Is Stress Making You Fat?
All this anxiety isn't good for us. You probably already know that stress can raise your blood pressure, and cause excessive horn-blowing in traffic. But did you know it's one of the biggest factors in determining your weight, as well? Here's why.
Stress Changes Your Body
Stress isn't just something you feel in your head. It's something that trickles all throughout your body. Under stress, your body produces two hormones: adrenaline and cortisol. Adrenaline is like lighter fluid, and cortisol is like charcoal. The former quickly burns off the immediately available sugar in your blood, so you can fight or flee whatever is stressing you. Cortisol continues to fuel the fire, pumping more sugar into your blood so you have energy to burn. The problem is that excess sugar coursing through your blood is meant to help you flee the saber-toothed tiger or battle the charging wild boar. It's made to be burned off quickly as you either escape or attack. When the stress comes in a more modern form like a pressing deadline or a stack of unpaid bills you can't literally fight back or flee. And without that burst of physical activity, you don't have the chance to burn off that extra blood sugar. Instead, it gets stored in your belly as fat.
Every time you feel anxious over those bills or deadlines, there's more mush added around your middle. In a recent study at Yale, women who were most susceptible to stress had both higher levels of cortisol and greater abdominal fat than nonstressed women. And the ladies under stress stored fat primarily in one place: their bellies.
Stress Incites Your Cravings
You know the kid in school who always egged you on to do the things you didn't want to do throw spitballs, trip the math-club president in the cafeteria, or touch your tongue to the frozen street sign? That's what stress is: the instigator. It goads you to do things you know aren't good for you, and under pressure, you cave in and do them anyway.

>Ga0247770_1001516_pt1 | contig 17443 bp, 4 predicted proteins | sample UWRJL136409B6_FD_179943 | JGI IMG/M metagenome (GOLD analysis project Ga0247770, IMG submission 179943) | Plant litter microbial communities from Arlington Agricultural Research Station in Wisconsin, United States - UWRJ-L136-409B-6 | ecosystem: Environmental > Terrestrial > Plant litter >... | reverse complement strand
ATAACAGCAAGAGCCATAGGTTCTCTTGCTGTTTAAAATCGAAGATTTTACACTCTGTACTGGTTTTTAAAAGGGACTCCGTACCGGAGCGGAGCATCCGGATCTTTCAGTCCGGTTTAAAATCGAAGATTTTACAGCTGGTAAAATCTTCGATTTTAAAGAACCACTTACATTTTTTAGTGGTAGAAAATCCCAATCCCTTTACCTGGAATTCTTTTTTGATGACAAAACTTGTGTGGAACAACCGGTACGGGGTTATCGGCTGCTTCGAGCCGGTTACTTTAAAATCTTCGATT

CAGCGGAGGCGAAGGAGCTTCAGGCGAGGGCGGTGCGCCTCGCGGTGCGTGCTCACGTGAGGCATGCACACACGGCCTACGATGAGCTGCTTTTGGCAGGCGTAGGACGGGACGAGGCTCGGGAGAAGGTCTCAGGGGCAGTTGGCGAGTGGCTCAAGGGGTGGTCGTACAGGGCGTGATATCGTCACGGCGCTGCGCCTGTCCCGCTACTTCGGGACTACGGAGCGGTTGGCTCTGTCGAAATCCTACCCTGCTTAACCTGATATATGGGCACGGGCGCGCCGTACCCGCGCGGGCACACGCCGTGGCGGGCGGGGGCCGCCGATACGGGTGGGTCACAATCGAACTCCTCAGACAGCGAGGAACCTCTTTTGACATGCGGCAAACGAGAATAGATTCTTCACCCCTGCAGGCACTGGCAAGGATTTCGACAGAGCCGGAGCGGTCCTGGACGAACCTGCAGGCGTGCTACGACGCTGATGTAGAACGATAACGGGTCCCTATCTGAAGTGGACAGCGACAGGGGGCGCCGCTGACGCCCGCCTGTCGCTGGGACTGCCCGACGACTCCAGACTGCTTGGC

If you reach for chow when you're stressed, it's not because you're weak. It's because you're programmed to do that. Researchers at the University of California, San Francisco, have identified a biochemical feedback system in rats that could explain our stress/craving connection. In their study, the researchers determined that stress stimulated a flood of hormones that prompted the rats to engage in pleasure-seeking behaviors like eating high-calorie foods. While observing pleasure-seeking responses in rats might explain a lot about Charlie Sheen, what does it say about the rest of us? Well, a study done at Yale University found that people with higher stress-induced cortisol levels ate more food including more sweets than people with lower cortisol levels.
Stress Changes Your Decisions
Sure, you have every intention of eating right. But when dinner is something that can be considered only in the 15 seconds of free time you have each evening, it`s awfully tempting to swing through the drive-thru and pick up something that's ready faster than you can say, I'll have fries with that. More and more research is showing that a journey to the fast-food emporium is almost as dangerous as a hunting trip with Dick Cheney. Consider:
One study found that fast food increases the risk of obesity and type 2 diabetes. Subjects who consumed fast food just two or more times a week gained about 10 more pounds than participants who consumed fast food less than once per week.
In the following chapters, you'll learn techniques that will help you take control of your time and your food by:
Planning your meals one day at a time, so you can avoid impulsive decisions
Eating six times a day to avoid extreme hunger ups and downs
Making your own meals, so you know exactly what ingredients are being used and, more important, which belly-inflating ones aren't
You can fight stress with food. With good food. With Power foods.
With food that takes less than 6 minutes to make.